Sacagawea was the 15-year old Shoshone woman who joined
the Lewis and Clark Expedition at Fort Mandan in what is now North Dakota. She
played an instrumental role in the success of the mission and is honored by a
beautiful sculpture gracing the campus of Lewis and Clark Community College.
Facing southwest, Sacagawea stands in the Fountain Court area -
one of the first Signature Gardens of the Missouri Botanical Gardens -
outside the cafeteria at the Reid Memorial Library since May of 2003.
The statue is made with a manganese, copper and bronze mixture of materials that
were donated by the local Olin corporation. Sculptor Glenna Goodacre, who also
designed the image on the Sacagawea $1 coin, used Shoshone native RandyíL
He-Dow Teton as the model for both the sculpture and the coin since no pictorial
documentation of Sacagawea exists.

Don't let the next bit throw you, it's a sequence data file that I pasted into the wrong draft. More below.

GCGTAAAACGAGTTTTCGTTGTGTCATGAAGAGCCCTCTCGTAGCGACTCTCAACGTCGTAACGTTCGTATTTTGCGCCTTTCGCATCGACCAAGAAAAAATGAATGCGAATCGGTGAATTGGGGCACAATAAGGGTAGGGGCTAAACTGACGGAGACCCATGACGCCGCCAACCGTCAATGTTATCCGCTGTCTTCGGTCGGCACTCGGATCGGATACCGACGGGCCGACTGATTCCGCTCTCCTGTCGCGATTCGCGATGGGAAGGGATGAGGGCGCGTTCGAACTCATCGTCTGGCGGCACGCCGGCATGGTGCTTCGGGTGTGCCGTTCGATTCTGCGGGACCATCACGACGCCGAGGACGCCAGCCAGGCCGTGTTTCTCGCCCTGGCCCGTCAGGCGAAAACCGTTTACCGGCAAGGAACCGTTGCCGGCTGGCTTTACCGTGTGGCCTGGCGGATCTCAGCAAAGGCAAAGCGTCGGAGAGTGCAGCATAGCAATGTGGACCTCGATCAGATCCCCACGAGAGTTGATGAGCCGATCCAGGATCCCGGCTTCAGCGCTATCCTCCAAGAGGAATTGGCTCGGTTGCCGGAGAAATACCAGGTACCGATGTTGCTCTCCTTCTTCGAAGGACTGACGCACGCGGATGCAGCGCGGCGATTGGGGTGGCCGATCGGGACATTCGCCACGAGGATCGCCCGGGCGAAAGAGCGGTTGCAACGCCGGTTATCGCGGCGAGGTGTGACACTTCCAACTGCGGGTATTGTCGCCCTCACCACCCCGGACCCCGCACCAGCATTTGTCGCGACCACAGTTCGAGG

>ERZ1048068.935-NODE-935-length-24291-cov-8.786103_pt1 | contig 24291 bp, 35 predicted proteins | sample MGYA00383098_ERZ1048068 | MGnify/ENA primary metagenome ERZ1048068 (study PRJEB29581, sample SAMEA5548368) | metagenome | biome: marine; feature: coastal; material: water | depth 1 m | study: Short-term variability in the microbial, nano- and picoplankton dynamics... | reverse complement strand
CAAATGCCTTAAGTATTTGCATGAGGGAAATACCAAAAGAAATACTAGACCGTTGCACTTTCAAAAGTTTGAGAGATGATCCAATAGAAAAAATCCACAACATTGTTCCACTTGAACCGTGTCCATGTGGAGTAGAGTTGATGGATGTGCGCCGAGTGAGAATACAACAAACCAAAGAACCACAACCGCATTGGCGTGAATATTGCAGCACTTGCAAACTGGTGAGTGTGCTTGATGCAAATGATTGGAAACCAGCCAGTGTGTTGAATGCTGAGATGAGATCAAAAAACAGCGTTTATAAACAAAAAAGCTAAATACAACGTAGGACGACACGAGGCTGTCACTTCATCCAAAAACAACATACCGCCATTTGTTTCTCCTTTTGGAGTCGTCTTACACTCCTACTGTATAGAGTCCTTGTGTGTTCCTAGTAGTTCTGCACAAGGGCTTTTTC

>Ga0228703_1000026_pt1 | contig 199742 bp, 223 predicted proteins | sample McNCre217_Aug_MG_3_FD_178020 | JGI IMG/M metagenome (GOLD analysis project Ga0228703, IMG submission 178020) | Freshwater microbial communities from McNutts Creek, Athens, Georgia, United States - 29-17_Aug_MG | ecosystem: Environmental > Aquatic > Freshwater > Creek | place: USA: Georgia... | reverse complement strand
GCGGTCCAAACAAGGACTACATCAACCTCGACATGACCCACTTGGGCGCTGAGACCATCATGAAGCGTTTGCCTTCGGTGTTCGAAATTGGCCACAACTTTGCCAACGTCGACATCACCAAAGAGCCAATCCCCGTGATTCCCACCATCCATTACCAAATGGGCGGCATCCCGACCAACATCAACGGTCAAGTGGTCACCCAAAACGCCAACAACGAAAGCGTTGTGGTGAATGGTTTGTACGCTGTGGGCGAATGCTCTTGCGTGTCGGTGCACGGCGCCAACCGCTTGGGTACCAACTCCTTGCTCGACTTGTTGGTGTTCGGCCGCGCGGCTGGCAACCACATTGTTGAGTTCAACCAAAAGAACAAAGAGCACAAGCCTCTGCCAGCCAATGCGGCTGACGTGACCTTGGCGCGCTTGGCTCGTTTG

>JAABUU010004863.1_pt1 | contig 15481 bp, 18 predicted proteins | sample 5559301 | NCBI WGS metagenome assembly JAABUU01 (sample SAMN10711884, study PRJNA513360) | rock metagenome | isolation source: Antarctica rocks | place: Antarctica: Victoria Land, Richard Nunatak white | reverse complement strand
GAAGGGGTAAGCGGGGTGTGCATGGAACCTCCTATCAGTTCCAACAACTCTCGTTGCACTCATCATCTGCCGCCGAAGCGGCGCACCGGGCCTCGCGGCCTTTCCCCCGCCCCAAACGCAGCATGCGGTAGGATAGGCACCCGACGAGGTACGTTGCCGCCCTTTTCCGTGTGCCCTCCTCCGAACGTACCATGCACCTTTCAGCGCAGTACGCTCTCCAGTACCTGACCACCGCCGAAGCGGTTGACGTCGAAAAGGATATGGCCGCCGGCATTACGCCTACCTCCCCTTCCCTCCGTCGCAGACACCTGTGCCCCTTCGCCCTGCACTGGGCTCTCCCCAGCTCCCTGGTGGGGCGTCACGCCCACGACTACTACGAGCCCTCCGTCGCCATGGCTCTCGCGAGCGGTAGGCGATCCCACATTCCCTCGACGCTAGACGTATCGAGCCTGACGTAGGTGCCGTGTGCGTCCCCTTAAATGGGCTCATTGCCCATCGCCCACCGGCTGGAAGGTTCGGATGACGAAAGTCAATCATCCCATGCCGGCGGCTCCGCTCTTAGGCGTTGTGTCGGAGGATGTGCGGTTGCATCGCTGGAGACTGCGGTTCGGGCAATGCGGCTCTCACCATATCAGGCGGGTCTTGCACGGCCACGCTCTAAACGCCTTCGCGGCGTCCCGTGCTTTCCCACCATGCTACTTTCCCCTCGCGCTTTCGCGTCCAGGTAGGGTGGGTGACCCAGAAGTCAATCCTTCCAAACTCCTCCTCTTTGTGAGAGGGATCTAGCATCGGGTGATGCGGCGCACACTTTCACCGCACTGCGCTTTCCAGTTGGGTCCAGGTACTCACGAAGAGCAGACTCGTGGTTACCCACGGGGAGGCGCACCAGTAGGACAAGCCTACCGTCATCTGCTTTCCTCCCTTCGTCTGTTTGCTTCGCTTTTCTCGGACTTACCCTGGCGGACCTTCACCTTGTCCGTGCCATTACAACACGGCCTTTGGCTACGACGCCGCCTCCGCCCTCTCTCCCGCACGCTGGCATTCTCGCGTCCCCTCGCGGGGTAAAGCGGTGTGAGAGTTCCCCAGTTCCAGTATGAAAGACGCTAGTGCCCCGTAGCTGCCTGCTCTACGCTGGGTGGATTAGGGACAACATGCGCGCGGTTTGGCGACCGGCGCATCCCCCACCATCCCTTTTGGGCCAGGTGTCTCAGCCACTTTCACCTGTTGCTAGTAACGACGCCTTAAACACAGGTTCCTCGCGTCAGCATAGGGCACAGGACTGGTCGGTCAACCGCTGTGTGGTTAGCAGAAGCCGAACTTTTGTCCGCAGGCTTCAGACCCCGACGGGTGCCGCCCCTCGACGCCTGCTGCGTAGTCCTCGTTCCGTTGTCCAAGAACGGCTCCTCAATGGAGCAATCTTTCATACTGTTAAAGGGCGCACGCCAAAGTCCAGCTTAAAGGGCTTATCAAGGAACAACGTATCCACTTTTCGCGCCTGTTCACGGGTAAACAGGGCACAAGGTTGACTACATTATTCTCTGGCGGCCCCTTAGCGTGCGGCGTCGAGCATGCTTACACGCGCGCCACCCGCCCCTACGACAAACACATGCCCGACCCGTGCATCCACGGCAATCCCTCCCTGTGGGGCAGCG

A special dedication ceremony was held in
2003, as part of the Welcoming Ceremony Events for the "Arrival at Camp
River Dubois", a recreation of the arrival of Lewis and Clark to the area
200 years ago. The Maxmillian Bodmer Native American art exhibition was held on campus mid-May through mid-June 2004 as part of the National
Bicentennial Signature Event.
|Visit our special Lewis
and Clark Section to learn more about the Corps of Discoveryís
experience during their stay in the Middle Mississippi River Valley. greatriverroad.comís
special coverage includes information on all of the regionís sites and
events as well as supplemental articles relating to the expeditionís
experience during the winter of 1803-04.
Visiting the Sacagawea
There is no charge to visit the Sacagawea Statue
Facing southwest, Sacagawea stands in the Fountain Court area outside the
cafeteria at the Reid Memorial Library.
The Reid Memorial Library is located on the east side of the
Lewis and Clark Community College campus near US-67.
more about the Godfrey area.